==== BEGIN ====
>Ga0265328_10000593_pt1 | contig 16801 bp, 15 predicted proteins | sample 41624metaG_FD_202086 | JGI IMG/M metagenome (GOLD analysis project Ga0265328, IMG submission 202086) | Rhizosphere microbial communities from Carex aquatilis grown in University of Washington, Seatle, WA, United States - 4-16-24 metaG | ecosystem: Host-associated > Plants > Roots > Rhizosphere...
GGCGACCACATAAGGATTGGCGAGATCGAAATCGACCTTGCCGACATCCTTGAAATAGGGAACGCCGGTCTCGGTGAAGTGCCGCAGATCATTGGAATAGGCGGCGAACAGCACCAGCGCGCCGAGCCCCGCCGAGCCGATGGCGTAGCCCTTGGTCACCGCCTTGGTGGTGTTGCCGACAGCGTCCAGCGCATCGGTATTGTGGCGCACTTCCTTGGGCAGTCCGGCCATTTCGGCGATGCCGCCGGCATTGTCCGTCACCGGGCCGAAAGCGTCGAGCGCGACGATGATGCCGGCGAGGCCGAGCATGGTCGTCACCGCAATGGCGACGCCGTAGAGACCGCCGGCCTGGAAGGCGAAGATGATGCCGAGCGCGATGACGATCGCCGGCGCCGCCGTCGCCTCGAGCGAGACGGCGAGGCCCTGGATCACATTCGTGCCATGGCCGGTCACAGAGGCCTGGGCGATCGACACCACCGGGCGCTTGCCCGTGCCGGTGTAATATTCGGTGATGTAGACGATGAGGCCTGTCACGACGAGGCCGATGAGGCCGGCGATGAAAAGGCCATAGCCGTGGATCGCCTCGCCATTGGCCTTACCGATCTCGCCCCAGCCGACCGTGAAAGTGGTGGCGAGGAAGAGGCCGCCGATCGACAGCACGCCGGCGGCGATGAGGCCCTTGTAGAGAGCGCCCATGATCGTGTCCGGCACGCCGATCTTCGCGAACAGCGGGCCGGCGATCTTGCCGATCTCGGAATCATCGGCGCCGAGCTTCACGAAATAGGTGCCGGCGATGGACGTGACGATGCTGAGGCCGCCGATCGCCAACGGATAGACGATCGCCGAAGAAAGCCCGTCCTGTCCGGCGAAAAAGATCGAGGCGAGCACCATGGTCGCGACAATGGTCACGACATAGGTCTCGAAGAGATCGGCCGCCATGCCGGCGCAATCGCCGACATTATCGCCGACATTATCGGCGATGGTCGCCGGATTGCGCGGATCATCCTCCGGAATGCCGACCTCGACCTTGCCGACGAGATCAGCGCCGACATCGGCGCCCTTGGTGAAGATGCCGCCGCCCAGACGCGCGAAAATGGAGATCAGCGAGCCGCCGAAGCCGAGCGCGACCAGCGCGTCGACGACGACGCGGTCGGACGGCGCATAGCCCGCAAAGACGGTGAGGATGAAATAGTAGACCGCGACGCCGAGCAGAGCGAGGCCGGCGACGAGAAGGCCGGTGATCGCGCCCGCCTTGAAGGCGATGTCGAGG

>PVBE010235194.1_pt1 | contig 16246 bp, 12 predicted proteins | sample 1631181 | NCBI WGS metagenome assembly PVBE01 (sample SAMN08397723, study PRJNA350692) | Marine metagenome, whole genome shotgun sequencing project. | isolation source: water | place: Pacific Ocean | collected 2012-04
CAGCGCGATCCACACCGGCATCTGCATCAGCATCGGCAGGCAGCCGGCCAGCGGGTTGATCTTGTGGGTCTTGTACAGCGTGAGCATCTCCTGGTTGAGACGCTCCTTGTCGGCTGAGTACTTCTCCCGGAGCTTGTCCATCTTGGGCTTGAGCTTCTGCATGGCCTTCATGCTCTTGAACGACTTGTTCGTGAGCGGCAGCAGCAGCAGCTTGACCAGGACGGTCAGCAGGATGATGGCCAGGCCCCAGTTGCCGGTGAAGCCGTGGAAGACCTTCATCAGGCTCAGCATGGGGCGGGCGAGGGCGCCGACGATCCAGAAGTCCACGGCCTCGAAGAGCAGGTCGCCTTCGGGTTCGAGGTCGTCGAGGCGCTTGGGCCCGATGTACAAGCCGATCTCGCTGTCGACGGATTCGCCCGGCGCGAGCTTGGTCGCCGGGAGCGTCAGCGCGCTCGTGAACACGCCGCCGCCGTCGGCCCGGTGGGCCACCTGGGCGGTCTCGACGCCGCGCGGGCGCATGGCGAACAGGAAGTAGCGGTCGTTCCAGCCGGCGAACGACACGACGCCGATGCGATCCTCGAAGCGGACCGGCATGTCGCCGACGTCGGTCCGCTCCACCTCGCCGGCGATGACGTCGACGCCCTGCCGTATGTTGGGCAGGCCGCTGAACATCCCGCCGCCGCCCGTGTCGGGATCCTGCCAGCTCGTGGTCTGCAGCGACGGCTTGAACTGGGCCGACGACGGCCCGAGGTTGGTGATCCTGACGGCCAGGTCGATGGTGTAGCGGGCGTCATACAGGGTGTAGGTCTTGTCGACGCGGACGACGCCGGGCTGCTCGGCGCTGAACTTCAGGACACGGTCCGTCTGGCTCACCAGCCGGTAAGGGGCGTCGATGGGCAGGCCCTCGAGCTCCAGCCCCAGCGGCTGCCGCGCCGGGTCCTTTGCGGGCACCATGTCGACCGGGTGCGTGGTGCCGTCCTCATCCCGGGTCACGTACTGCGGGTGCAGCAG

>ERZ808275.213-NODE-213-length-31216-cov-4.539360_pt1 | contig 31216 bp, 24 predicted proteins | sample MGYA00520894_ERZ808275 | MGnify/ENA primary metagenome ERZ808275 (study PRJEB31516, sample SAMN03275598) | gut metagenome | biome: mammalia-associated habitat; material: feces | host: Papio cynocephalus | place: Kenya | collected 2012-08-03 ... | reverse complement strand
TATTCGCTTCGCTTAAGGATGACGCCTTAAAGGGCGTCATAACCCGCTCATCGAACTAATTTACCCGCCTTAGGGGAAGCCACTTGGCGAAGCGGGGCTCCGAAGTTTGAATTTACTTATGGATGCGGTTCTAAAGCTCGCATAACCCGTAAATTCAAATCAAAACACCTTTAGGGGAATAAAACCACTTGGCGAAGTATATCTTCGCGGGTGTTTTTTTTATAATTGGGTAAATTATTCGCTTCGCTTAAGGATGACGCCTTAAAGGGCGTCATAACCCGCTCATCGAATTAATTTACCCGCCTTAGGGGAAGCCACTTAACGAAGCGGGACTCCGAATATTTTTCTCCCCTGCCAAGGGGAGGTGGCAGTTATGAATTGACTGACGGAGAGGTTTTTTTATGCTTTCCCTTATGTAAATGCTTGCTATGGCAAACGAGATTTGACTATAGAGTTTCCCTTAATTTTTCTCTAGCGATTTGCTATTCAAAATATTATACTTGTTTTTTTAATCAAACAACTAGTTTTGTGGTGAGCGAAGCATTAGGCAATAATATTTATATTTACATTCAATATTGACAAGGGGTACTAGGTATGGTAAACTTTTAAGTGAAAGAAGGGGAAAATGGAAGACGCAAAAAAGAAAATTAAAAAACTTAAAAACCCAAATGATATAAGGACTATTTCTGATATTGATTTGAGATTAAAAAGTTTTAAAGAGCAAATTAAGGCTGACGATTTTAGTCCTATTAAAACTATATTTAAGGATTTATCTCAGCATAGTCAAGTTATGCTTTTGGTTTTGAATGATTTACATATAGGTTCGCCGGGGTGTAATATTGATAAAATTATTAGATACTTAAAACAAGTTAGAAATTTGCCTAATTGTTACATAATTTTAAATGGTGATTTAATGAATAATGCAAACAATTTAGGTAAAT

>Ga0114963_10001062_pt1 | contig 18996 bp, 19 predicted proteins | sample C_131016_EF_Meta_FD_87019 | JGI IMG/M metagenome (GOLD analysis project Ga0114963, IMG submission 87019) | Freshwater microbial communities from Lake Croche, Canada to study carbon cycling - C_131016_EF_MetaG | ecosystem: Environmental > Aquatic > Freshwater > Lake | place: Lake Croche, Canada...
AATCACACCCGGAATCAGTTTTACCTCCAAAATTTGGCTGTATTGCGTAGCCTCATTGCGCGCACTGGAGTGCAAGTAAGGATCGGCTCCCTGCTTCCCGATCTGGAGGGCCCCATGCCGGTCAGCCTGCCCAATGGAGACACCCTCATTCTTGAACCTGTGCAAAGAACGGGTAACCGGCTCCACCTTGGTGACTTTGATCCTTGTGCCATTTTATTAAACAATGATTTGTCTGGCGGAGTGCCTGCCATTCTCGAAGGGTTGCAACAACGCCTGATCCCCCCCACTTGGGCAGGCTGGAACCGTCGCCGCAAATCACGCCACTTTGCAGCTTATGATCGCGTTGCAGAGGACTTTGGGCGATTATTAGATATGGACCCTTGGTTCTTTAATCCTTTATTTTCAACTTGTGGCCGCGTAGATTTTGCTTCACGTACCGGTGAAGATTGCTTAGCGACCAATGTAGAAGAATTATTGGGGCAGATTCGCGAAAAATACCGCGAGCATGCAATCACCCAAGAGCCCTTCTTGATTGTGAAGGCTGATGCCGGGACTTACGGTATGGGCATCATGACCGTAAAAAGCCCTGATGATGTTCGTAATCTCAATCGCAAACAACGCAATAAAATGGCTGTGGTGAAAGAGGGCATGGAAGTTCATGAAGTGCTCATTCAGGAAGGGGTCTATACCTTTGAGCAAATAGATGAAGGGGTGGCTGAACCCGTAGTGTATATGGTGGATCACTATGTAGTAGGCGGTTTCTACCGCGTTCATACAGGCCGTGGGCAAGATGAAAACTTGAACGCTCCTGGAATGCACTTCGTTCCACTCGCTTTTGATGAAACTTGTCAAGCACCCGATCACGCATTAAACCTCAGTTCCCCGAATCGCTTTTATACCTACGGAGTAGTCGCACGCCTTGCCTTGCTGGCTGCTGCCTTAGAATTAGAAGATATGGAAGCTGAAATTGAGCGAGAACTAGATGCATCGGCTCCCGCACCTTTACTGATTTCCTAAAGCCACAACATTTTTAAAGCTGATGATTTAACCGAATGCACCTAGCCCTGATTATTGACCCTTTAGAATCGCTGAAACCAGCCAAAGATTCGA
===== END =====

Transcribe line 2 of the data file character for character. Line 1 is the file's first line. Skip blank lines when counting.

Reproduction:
GGCGACCACATAAGGATTGGCGAGATCGAAATCGACCTTGCCGACATCCTTGAAATAGGGAACGCCGGTCTCGGTGAAGTGCCGCAGATCATTGGAATAGGCGGCGAACAGCACCAGCGCGCCGAGCCCCGCCGAGCCGATGGCGTAGCCCTTGGTCACCGCCTTGGTGGTGTTGCCGACAGCGTCCAGCGCATCGGTATTGTGGCGCACTTCCTTGGGCAGTCCGGCCATTTCGGCGATGCCGCCGGCATTGTCCGTCACCGGGCCGAAAGCGTCGAGCGCGACGATGATGCCGGCGAGGCCGAGCATGGTCGTCACCGCAATGGCGACGCCGTAGAGACCGCCGGCCTGGAAGGCGAAGATGATGCCGAGCGCGATGACGATCGCCGGCGCCGCCGTCGCCTCGAGCGAGACGGCGAGGCCCTGGATCACATTCGTGCCATGGCCGGTCACAGAGGCCTGGGCGATCGACACCACCGGGCGCTTGCCCGTGCCGGTGTAATATTCGGTGATGTAGACGATGAGGCCTGTCACGACGAGGCCGATGAGGCCGGCGATGAAAAGGCCATAGCCGTGGATCGCCTCGCCATTGGCCTTACCGATCTCGCCCCAGCCGACCGTGAAAGTGGTGGCGAGGAAGAGGCCGCCGATCGACAGCACGCCGGCGGCGATGAGGCCCTTGTAGAGAGCGCCCATGATCGTGTCCGGCACGCCGATCTTCGCGAACAGCGGGCCGGCGATCTTGCCGATCTCGGAATCATCGGCGCCGAGCTTCACGAAATAGGTGCCGGCGATGGACGTGACGATGCTGAGGCCGCCGATCGCCAACGGATAGACGATCGCCGAAGAAAGCCCGTCCTGTCCGGCGAAAAAGATCGAGGCGAGCACCATGGTCGCGACAATGGTCACGACATAGGTCTCGAAGAGATCGGCCGCCATGCCGGCGCAATCGCCGACATTATCGCCGACATTATCGGCGATGGTCGCCGGATTGCGCGGATCATCCTCCGGAATGCCGACCTCGACCTTGCCGACGAGATCAGCGCCGACATCGGCGCCCTTGGTGAAGATGCCGCCGCCCAGACGCGCGAAAATGGAGATCAGCGAGCCGCCGAAGCCGAGCGCGACCAGCGCGTCGACGACGACGCGGTCGGACGGCGCATAGCCCGCAAAGACGGTGAGGATGAAATAGTAGACCGCGACGCCGAGCAGAGCGAGGCCGGCGACGAGAAGGCCGGTGATCGCGCCCGCCTTGAAGGCGATGTCGAGG